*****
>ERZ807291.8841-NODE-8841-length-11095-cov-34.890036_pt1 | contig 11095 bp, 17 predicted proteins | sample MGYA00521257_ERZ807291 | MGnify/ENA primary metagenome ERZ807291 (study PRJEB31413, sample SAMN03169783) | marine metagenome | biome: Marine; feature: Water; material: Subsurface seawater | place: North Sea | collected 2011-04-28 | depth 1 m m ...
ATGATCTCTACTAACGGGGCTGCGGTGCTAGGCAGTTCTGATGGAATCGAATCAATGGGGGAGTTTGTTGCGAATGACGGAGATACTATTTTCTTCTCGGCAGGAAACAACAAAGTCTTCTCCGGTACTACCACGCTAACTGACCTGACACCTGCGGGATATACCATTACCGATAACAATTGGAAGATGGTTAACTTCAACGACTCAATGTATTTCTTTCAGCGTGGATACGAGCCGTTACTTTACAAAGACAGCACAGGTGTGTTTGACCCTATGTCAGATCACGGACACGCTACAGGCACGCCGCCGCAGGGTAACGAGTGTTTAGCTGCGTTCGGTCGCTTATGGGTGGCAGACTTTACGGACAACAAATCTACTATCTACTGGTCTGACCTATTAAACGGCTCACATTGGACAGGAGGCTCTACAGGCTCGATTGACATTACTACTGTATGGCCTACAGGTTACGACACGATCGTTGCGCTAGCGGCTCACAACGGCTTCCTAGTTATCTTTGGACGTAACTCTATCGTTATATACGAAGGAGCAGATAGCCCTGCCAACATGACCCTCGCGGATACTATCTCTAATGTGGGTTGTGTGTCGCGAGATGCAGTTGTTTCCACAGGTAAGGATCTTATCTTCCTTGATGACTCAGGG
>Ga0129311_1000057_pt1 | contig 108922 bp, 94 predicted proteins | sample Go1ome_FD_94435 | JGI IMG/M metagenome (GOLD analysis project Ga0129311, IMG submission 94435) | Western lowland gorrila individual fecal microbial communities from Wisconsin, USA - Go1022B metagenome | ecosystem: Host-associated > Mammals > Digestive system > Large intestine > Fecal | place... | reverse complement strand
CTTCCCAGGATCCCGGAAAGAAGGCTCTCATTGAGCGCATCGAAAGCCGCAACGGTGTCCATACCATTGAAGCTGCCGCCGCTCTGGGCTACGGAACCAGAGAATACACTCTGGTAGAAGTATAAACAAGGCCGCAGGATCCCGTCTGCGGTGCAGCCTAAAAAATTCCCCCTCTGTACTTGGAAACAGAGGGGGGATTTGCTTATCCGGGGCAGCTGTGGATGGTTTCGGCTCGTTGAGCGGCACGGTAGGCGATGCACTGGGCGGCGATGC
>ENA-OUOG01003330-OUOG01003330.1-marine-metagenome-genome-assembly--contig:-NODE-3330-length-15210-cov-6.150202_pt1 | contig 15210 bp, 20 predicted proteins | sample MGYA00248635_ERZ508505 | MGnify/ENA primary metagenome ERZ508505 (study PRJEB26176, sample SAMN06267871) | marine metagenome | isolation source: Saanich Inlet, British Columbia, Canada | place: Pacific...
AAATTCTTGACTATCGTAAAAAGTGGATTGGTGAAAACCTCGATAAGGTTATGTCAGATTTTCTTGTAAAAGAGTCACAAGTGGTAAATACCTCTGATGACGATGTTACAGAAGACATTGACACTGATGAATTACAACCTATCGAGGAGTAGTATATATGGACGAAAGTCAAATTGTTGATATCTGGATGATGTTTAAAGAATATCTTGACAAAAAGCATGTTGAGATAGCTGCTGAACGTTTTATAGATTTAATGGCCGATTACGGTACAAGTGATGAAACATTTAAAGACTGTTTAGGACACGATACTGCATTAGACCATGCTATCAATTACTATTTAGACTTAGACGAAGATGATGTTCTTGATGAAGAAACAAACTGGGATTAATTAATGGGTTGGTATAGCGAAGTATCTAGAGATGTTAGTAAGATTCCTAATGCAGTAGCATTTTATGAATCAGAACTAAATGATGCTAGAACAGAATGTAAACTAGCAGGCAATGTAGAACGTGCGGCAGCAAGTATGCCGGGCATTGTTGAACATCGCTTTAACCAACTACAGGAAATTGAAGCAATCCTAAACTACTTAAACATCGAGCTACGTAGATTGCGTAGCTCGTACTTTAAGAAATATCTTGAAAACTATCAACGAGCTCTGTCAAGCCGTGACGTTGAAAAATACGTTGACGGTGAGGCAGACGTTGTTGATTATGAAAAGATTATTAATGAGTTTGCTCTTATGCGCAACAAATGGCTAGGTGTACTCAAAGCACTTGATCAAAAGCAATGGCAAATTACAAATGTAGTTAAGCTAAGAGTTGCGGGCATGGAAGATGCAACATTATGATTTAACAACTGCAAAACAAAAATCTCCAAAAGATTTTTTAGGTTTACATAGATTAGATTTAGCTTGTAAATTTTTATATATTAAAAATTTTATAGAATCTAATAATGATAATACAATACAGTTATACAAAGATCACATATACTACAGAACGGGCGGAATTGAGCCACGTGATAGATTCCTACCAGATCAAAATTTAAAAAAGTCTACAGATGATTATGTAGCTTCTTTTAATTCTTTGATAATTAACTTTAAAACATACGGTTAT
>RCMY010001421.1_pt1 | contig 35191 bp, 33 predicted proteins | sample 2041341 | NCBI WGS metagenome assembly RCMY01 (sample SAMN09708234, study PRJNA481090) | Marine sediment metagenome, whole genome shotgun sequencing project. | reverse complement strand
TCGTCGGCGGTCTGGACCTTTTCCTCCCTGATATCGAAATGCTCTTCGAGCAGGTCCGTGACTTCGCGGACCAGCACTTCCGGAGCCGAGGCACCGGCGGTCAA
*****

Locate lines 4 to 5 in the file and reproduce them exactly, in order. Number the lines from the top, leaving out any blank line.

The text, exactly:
CTTCCCAGGATCCCGGAAAGAAGGCTCTCATTGAGCGCATCGAAAGCCGCAACGGTGTCCATACCATTGAAGCTGCCGCCGCTCTGGGCTACGGAACCAGAGAATACACTCTGGTAGAAGTATAAACAAGGCCGCAGGATCCCGTCTGCGGTGCAGCCTAAAAAATTCCCCCTCTGTACTTGGAAACAGAGGGGGGATTTGCTTATCCGGGGCAGCTGTGGATGGTTTCGGCTCGTTGAGCGGCACGGTAGGCGATGCACTGGGCGGCGATGC
>ENA-OUOG01003330-OUOG01003330.1-marine-metagenome-genome-assembly--contig:-NODE-3330-length-15210-cov-6.150202_pt1 | contig 15210 bp, 20 predicted proteins | sample MGYA00248635_ERZ508505 | MGnify/ENA primary metagenome ERZ508505 (study PRJEB26176, sample SAMN06267871) | marine metagenome | isolation source: Saanich Inlet, British Columbia, Canada | place: Pacific...